Born in Baltimore, Maryland, Philip Glass is a graduate of the University of Chicago and the Juilliard School. In the early 1960s, Glass spent two years of intensive study in Paris with Nadia Boulanger and, while there, earned money by transcribing Ravi Shankar’s Indian music into Western notation. Upon his return to New York, he applied these Eastern techniques to his own music. By 1974, Glass had a number of significant and innovative projects, creating a large collection of new music for his performing group, the Philip Glass Ensemble, and for the Mabou Mines Theater Company, which he co-founded. This period culminated in Music in Twelve Parts, followed by the landmark opera, Einstein on the Beach, created with Robert Wilson in 1976.
Since Einstein, Glass has expanded his repertoire to include music for opera, dance, theater, chamber ensemble, orchestra, and film. His score for Martin Scorsese’s Kundun and Richard Eyre’s Notes on a Scandal both received Academy Award nominations while his score for Peter Weir’s The Truman Show won him a Golden Globe. His film score for Stephen Daldry’s The Hours received Golden Globe, Grammy, and Academy Award nominations, along with winning a BAFTA in Film Music.
In 2004 Glass premiered the new work Orion—a collaboration between Glass and six other international artists opening in Athens as part of the cultural celebration of the 2004 Olympics in Greece. His 7th and 8th symphonies premiered in 2005 with the National Symphony Orchestra at the Kennedy Center for the Performing Arts in Washington, DC, and Bruckner Orchester Linz at the Brooklyn Academy of Music, respectively. 2005 also saw the premiere of Waiting for the Barbarians, an opera based on the book by J.M. Coetzee. Glass’s orchestral tribute to Indian spiritual leader Sri Ramakrishna, The Passion of Ramakrishna, premiered in 2006 at Orange County Performing Arts Center.
In April 2007, the English National Opera, in conjunction with the Metropolitan Opera, remounted Glass’s Satyagraha to critical acclaim. He and Robert Wilson then revived their groundbreaking Einstein on the Beach in 2012, which toured internationally and culminated with an Olivier Award for Best New Opera in 2013.
Glass has added to his growing list of works with operas on the life and work of Johannes Kepler, (Kepler, 2008), and Walt Disney (The Perfect American, 2013), as well as an adaption of Franz Kafka’s novel, The Trial, which Music Theatre Wales premiered in October 2014. In November 2015, the Washington National Opera premiered a newly revised version of his 2007 work, Appomattox, which he and librettist, Christopher Hampton, collaborated on.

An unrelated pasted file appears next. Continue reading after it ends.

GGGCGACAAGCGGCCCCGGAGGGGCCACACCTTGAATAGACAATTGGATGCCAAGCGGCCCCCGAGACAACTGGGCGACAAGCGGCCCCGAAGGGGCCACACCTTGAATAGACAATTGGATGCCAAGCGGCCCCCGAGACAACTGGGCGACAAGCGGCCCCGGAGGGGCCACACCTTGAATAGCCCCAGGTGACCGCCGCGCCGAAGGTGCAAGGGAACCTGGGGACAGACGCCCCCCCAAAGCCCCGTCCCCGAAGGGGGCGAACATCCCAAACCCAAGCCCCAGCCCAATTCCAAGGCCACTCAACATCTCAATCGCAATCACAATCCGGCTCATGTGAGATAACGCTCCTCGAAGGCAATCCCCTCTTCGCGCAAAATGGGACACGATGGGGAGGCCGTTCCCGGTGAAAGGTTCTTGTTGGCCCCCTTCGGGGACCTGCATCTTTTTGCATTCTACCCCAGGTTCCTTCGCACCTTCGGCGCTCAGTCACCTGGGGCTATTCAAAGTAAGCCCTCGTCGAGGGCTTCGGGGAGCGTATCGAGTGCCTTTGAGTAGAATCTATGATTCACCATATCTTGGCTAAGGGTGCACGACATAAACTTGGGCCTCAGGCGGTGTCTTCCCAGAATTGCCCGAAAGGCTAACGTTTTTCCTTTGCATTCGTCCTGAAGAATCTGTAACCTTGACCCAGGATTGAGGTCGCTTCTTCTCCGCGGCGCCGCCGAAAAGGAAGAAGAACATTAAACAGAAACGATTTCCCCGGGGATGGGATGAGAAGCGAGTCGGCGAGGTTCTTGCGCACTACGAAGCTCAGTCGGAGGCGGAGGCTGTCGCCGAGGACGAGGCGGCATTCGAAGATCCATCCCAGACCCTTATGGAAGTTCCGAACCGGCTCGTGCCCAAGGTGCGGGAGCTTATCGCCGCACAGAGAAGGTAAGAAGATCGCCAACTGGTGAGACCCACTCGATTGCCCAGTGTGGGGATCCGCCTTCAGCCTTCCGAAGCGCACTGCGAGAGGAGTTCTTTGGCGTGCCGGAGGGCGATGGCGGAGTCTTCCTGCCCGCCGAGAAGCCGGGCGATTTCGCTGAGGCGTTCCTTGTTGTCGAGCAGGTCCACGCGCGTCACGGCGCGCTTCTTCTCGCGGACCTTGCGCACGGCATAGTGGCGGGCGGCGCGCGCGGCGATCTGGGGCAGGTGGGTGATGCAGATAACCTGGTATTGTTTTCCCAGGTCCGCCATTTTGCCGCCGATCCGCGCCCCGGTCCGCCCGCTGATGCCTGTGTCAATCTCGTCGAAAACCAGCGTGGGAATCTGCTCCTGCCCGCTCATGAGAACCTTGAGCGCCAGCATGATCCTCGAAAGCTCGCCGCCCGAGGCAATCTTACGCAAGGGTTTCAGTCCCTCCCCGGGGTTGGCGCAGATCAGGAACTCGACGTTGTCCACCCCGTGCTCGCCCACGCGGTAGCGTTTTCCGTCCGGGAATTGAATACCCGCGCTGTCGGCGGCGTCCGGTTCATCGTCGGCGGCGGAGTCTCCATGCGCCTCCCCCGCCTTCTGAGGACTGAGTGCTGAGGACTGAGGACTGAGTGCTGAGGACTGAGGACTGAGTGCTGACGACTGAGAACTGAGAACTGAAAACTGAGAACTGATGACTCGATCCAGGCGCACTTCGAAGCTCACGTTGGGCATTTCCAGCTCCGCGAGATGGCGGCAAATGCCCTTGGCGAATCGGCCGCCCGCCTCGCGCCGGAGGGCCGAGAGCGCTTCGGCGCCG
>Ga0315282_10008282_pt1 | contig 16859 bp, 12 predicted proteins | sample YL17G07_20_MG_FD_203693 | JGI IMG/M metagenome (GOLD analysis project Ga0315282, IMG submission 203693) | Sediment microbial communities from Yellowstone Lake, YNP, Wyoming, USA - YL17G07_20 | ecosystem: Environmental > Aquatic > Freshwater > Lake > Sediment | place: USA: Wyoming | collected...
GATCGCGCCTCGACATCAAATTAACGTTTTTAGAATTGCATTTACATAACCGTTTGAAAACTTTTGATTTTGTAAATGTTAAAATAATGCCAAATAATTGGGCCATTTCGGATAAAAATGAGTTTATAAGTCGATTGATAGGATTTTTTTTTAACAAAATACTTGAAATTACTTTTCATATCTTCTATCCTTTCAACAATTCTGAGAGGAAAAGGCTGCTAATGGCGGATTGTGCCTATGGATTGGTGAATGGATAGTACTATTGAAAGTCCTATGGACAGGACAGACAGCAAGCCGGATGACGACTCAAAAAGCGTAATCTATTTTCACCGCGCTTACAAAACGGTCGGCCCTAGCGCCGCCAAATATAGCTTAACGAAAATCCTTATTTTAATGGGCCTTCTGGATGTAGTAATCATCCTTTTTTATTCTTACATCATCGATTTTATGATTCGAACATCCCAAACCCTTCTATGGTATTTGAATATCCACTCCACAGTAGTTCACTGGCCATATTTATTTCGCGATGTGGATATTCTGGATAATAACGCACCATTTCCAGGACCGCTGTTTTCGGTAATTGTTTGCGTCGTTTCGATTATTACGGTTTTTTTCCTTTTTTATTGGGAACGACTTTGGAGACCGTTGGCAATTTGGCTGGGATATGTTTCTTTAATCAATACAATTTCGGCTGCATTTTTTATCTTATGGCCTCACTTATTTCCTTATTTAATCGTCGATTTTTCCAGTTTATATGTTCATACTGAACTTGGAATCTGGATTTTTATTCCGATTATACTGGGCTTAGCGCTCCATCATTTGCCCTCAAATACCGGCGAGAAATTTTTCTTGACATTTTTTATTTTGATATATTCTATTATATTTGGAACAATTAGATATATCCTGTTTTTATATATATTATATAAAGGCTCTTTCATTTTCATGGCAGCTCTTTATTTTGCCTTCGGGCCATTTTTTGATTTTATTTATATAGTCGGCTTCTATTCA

Glass continues to write concert music: his 9th and 10th Symphonies premiered in 2012; a song cycle entitled Ifé -Three Yoruba Songs, written with his friend and collaborator Angelique Kidjo, was premiered by the Philharmonique de Luxembourg in January 2014; and the Los Angeles Philharmonic, conducted by Gustavo Dudamel, premiered his Double Piano Concerto, a piece written for pianists Marielle and Katia Labèque, in 2015.
Glass’s Symphony No. 12, based on David Bowie’s album Lodger and a completion of the three symphonies based on Bowie’s Berlin Trilogy, was premiered by the Los Angeles Philharmonic in January 2019. In July of 2019, his first Piano Sonata, written for pianist and friend Maki Namekawa, premiered at the Klavier-Festival Ruhr in July 2019, and the Manchester Festival premiered Tao of Glass, a theater collaboration with director Phelim McDermott. Circus Days and Nights, a circus opera with libretto by David Henry Hwang and Tilde Björfors, and co-produced by the Mälmo Opera and Cirkus Cirkör, will premiere in May of 2021.
Outside of Glass’s compositional activities, Liveright / Norton published Glass’s memoir, Words Without Music in 2015. His multi-disciplinary arts festival, The Days and Nights Festival, takes place annually in Big Sur/Carmel, California. Meanwhile he continues his work in the preservation of Tibetan Culture as an advisory member of the Tibet House US and serves as the Artistic Director of the annual Tibet House Benefit Concert held at Carnegie Hall in New York City. Glass has received numerous accolades for his work over the years, including the Praemium Imperiale in 2012, the Eleventh Glenn Gould Prize in 2015, the U.S. National Medal of the Arts from President Barack Obama in 2016, and 41st Kennedy Center Honors in 2018.